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P551 Extragenital gonorrhea positivity among men who have sex with men – STD surveillance network, 2015–2017
  1. Winston Abara1,
  2. Robert Kirkcaldy2,
  3. Elizabeth Torrone3,
  4. Eloisa Llata4,
  5. Christina Schumacher5,
  6. Juli Carlos-Henderson6,
  7. Dawn Ginzl7,
  8. Roxanne Kerani8,
  9. Kim Toevs9,
  10. Preeti Pathela10,
  11. Trang Nguyen11,
  12. Kyle Bernstein2
  1. 1CDC, STD Prevention, Atlanta, USA
  2. 2Centers for Disease Control and Prevention, Atlanta, USA
  3. 3US Centers for Disease Control and Prevention, Division of STD Prevention, Atlanta, USA
  4. 4Centers for Disease Control and Prevention, Division of STD Prevention, Atlanta, USA
  5. 5Johns Hopkins School of Medicine, Baltimore, USA
  6. 6Los Angeles County Department of Public Health, Los Angeles, USA
  7. 7Minnesota Department of Health, Minnesota, USA
  8. 8Public Health – Seattle and King County, HIV/STD Program, Seattle, USA
  9. 9Multnomah County Health Department, Portland, USA
  10. 10New York City Department of Health and Mental Hygiene, Bureau of Sexually Transmitted Infections, Long Island City, USA
  11. 11San Francisco Department of Public Health, Arches Branch, Population Health Division, San Francisco, USA


Background Extragenital gonorrhea (GC) is often asymptomatic, detected through screening of anatomic sites of exposure. Antimicrobial therapy with ceftriaxone plus azithromycin is the recommended GC treatment; monotherapy (azithromycin or doxycycline) is recommended for chlamydia (CT). In urethral CT-positive patients who are urethral GC-negative and not screened at extragenital sites, CT monotherapy may lead to GC undertreatment. We assessed urethral and extragenital GC positivity among MSM seeking care in STD clinics.

Methods Data were obtained from 30 STD clinics in 10 local health jurisdictions included in the STD Surveillance Network. Participants were adult MSM with ≥1 clinic visit between 1/1/2015–12/31/2017. Data were analyzed by clinic visit. Using an inverse-variance random effects model to account for heterogeneity between jurisdictions, weighted positivity estimates and 95% confidence intervals (CI) were calculated for overall, urethral, rectal, and pharyngeal GC among all MSM, and rectal and pharyngeal GC among MSM who were both urethral CT-positive and urethral GC-negative.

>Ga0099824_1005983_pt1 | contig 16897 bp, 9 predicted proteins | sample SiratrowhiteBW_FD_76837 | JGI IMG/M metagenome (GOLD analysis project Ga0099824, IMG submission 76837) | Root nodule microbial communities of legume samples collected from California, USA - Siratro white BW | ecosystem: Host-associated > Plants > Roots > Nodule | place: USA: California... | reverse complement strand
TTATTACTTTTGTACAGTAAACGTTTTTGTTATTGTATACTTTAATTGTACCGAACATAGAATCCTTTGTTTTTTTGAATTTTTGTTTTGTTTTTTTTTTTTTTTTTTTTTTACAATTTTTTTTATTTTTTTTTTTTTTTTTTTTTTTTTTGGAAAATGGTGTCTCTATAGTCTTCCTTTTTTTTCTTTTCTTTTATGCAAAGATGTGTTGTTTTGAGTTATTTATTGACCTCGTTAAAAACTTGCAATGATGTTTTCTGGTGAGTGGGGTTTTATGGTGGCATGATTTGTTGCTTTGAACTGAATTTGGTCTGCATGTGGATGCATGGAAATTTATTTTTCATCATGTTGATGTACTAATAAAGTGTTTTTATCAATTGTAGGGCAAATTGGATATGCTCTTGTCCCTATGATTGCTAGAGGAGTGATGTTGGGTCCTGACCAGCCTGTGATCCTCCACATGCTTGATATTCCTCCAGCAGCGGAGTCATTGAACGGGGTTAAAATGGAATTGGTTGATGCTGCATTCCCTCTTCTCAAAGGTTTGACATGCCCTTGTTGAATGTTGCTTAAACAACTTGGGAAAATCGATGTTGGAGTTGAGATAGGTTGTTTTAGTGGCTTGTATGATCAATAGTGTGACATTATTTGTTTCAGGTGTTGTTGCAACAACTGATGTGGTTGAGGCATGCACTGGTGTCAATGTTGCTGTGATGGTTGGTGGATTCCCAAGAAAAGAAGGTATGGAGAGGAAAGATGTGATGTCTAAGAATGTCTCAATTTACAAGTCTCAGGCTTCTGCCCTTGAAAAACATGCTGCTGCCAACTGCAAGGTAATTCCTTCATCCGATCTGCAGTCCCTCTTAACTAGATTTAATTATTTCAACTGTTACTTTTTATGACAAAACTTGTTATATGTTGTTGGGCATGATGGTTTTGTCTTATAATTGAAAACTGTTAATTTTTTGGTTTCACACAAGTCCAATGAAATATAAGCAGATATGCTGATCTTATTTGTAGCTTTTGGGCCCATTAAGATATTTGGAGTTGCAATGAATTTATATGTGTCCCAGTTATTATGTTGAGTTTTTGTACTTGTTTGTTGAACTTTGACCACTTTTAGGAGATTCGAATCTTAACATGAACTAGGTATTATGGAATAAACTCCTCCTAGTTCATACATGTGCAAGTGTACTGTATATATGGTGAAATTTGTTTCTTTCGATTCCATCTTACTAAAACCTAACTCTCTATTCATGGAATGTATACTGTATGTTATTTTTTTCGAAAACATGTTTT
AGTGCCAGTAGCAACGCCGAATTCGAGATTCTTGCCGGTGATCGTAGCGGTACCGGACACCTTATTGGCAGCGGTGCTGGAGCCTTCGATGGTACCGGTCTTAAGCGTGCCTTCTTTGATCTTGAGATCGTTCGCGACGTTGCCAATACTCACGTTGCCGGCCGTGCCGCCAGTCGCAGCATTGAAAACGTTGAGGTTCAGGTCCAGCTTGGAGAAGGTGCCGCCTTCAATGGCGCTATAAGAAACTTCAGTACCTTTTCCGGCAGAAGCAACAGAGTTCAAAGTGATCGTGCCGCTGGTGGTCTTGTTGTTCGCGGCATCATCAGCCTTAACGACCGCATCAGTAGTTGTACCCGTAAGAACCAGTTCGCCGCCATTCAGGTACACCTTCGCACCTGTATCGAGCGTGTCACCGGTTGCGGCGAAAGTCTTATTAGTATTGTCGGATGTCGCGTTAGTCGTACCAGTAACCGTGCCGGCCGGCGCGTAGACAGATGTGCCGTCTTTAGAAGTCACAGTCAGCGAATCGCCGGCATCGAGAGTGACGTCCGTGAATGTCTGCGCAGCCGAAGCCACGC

Results Of 100,613 GC and CT testing visits, overall GC positivity (positivity at any site) was 16.8% (95% CI=14.6–19.0). By anatomic site, urethral GC positivity was 7.7% (95% CI=5.9–9.5), rectal GC positivity was 12.5% (95% CI=11.1–13.9), and pharyngeal GC positivity was 9.2% (95% CI=8.0–10.4). Of 3,981 testing visits among urethral CT-positive and urethral GC-negative MSM who were tested at extragenital sites (rectum and/or pharynx), extragenital GC positivity was 10.1% (95% C.I=8.7–11.5), rectal GC positivity was 5.3% (95% CI=4.3–6.3%), and pharyngeal GC positivity was 6.9% (95% CI=5.7–8.1).

Conclusion Extragenital GC was fairly common among MSM. Without extragenital screening, ∼10% of extragenital gonococcal infections would have been missed and consequently undertreated in urethral CT-positive/urethral GC-negative MSM. In addition to potentially failing to cure GC and facilitating ongoing transmission, undertreatment with azithromycin 1g or doxycycline could potentially select for resistance. These findings underscore the importance of extragenital screening in MSM per CDC guidelines.

Disclosure No significant relationships.

  • Neisseria gonorrhoeae
  • extragenital
  • surveillance
  • gay bisexual and other men who have sex with men

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